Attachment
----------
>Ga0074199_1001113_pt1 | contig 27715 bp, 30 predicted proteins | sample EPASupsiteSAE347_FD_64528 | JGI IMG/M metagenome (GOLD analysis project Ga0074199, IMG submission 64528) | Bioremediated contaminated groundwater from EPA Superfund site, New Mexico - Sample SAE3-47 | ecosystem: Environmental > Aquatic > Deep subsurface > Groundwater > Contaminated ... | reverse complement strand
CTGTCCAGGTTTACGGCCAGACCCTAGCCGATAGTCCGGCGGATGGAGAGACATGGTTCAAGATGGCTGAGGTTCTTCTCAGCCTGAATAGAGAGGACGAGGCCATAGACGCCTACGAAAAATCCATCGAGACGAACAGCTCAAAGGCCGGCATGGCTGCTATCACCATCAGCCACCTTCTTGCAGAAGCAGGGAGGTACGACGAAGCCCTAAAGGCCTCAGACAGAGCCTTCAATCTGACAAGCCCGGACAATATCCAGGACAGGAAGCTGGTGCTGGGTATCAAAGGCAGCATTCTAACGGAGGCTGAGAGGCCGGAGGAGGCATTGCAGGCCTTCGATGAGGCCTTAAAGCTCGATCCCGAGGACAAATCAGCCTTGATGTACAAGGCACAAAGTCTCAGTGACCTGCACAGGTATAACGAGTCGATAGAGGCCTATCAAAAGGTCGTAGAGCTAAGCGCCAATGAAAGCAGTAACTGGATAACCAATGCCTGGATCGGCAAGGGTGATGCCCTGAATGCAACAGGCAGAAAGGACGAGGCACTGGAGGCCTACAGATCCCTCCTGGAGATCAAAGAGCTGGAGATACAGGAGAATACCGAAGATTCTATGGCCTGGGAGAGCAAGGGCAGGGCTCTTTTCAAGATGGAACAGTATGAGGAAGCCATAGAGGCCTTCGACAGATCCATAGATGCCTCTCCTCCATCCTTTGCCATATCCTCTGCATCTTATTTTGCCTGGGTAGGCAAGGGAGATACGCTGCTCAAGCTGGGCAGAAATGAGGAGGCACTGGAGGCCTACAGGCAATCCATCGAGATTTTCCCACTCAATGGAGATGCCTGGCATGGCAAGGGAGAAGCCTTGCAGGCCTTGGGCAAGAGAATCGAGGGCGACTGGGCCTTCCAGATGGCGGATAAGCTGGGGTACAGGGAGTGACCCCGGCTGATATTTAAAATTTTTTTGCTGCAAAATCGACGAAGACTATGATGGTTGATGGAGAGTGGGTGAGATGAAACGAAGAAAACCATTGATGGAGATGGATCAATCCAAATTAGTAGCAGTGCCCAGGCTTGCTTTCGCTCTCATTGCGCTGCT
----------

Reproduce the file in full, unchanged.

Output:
>Ga0074199_1001113_pt1 | contig 27715 bp, 30 predicted proteins | sample EPASupsiteSAE347_FD_64528 | JGI IMG/M metagenome (GOLD analysis project Ga0074199, IMG submission 64528) | Bioremediated contaminated groundwater from EPA Superfund site, New Mexico - Sample SAE3-47 | ecosystem: Environmental > Aquatic > Deep subsurface > Groundwater > Contaminated ... | reverse complement strand
CTGTCCAGGTTTACGGCCAGACCCTAGCCGATAGTCCGGCGGATGGAGAGACATGGTTCAAGATGGCTGAGGTTCTTCTCAGCCTGAATAGAGAGGACGAGGCCATAGACGCCTACGAAAAATCCATCGAGACGAACAGCTCAAAGGCCGGCATGGCTGCTATCACCATCAGCCACCTTCTTGCAGAAGCAGGGAGGTACGACGAAGCCCTAAAGGCCTCAGACAGAGCCTTCAATCTGACAAGCCCGGACAATATCCAGGACAGGAAGCTGGTGCTGGGTATCAAAGGCAGCATTCTAACGGAGGCTGAGAGGCCGGAGGAGGCATTGCAGGCCTTCGATGAGGCCTTAAAGCTCGATCCCGAGGACAAATCAGCCTTGATGTACAAGGCACAAAGTCTCAGTGACCTGCACAGGTATAACGAGTCGATAGAGGCCTATCAAAAGGTCGTAGAGCTAAGCGCCAATGAAAGCAGTAACTGGATAACCAATGCCTGGATCGGCAAGGGTGATGCCCTGAATGCAACAGGCAGAAAGGACGAGGCACTGGAGGCCTACAGATCCCTCCTGGAGATCAAAGAGCTGGAGATACAGGAGAATACCGAAGATTCTATGGCCTGGGAGAGCAAGGGCAGGGCTCTTTTCAAGATGGAACAGTATGAGGAAGCCATAGAGGCCTTCGACAGATCCATAGATGCCTCTCCTCCATCCTTTGCCATATCCTCTGCATCTTATTTTGCCTGGGTAGGCAAGGGAGATACGCTGCTCAAGCTGGGCAGAAATGAGGAGGCACTGGAGGCCTACAGGCAATCCATCGAGATTTTCCCACTCAATGGAGATGCCTGGCATGGCAAGGGAGAAGCCTTGCAGGCCTTGGGCAAGAGAATCGAGGGCGACTGGGCCTTCCAGATGGCGGATAAGCTGGGGTACAGGGAGTGACCCCGGCTGATATTTAAAATTTTTTTGCTGCAAAATCGACGAAGACTATGATGGTTGATGGAGAGTGGGTGAGATGAAACGAAGAAAACCATTGATGGAGATGGATCAATCCAAATTAGTAGCAGTGCCCAGGCTTGCTTTCGCTCTCATTGCGCTGCT